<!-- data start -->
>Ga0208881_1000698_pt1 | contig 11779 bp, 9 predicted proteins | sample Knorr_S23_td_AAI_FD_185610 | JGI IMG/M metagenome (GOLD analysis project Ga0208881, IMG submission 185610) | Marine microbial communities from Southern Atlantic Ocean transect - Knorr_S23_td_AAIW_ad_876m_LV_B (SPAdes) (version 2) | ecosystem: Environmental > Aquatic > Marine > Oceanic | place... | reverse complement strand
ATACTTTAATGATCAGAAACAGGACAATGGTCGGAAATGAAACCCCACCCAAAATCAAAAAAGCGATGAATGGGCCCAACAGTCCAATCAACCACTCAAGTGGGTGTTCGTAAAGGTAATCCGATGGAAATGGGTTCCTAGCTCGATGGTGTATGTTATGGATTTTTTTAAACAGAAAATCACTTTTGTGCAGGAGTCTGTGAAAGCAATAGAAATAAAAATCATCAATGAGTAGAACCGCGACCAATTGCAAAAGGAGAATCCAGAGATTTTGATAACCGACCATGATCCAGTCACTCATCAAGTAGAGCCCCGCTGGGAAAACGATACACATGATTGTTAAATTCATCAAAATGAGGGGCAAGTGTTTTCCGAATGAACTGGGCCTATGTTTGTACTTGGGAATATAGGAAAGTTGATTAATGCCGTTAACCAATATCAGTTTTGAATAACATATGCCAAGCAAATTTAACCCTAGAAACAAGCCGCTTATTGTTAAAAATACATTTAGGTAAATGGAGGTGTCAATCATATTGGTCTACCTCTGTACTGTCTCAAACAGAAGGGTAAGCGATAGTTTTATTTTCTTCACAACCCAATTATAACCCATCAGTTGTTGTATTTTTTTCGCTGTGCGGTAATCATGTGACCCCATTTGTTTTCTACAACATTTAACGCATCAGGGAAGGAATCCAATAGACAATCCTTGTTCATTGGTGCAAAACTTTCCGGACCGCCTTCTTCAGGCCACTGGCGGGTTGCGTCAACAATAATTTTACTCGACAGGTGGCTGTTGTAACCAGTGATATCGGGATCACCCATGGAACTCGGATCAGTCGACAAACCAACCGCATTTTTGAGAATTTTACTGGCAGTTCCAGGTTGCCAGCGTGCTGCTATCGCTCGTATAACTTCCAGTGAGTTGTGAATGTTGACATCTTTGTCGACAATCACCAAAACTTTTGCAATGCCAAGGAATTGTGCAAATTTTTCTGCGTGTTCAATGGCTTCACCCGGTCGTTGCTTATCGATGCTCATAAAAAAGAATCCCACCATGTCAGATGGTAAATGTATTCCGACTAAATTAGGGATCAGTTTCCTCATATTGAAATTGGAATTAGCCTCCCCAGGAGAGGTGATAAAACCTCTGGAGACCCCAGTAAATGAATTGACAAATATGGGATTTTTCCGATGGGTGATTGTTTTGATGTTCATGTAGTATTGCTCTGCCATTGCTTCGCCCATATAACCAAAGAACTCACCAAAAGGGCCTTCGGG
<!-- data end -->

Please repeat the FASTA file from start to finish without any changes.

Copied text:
>Ga0208881_1000698_pt1 | contig 11779 bp, 9 predicted proteins | sample Knorr_S23_td_AAI_FD_185610 | JGI IMG/M metagenome (GOLD analysis project Ga0208881, IMG submission 185610) | Marine microbial communities from Southern Atlantic Ocean transect - Knorr_S23_td_AAIW_ad_876m_LV_B (SPAdes) (version 2) | ecosystem: Environmental > Aquatic > Marine > Oceanic | place... | reverse complement strand
ATACTTTAATGATCAGAAACAGGACAATGGTCGGAAATGAAACCCCACCCAAAATCAAAAAAGCGATGAATGGGCCCAACAGTCCAATCAACCACTCAAGTGGGTGTTCGTAAAGGTAATCCGATGGAAATGGGTTCCTAGCTCGATGGTGTATGTTATGGATTTTTTTAAACAGAAAATCACTTTTGTGCAGGAGTCTGTGAAAGCAATAGAAATAAAAATCATCAATGAGTAGAACCGCGACCAATTGCAAAAGGAGAATCCAGAGATTTTGATAACCGACCATGATCCAGTCACTCATCAAGTAGAGCCCCGCTGGGAAAACGATACACATGATTGTTAAATTCATCAAAATGAGGGGCAAGTGTTTTCCGAATGAACTGGGCCTATGTTTGTACTTGGGAATATAGGAAAGTTGATTAATGCCGTTAACCAATATCAGTTTTGAATAACATATGCCAAGCAAATTTAACCCTAGAAACAAGCCGCTTATTGTTAAAAATACATTTAGGTAAATGGAGGTGTCAATCATATTGGTCTACCTCTGTACTGTCTCAAACAGAAGGGTAAGCGATAGTTTTATTTTCTTCACAACCCAATTATAACCCATCAGTTGTTGTATTTTTTTCGCTGTGCGGTAATCATGTGACCCCATTTGTTTTCTACAACATTTAACGCATCAGGGAAGGAATCCAATAGACAATCCTTGTTCATTGGTGCAAAACTTTCCGGACCGCCTTCTTCAGGCCACTGGCGGGTTGCGTCAACAATAATTTTACTCGACAGGTGGCTGTTGTAACCAGTGATATCGGGATCACCCATGGAACTCGGATCAGTCGACAAACCAACCGCATTTTTGAGAATTTTACTGGCAGTTCCAGGTTGCCAGCGTGCTGCTATCGCTCGTATAACTTCCAGTGAGTTGTGAATGTTGACATCTTTGTCGACAATCACCAAAACTTTTGCAATGCCAAGGAATTGTGCAAATTTTTCTGCGTGTTCAATGGCTTCACCCGGTCGTTGCTTATCGATGCTCATAAAAAAGAATCCCACCATGTCAGATGGTAAATGTATTCCGACTAAATTAGGGATCAGTTTCCTCATATTGAAATTGGAATTAGCCTCCCCAGGAGAGGTGATAAAACCTCTGGAGACCCCAGTAAATGAATTGACAAATATGGGATTTTTCCGATGGGTGATTGTTTTGATGTTCATGTAGTATTGCTCTGCCATTGCTTCGCCCATATAACCAAAGAACTCACCAAAAGGGCCTTCGGG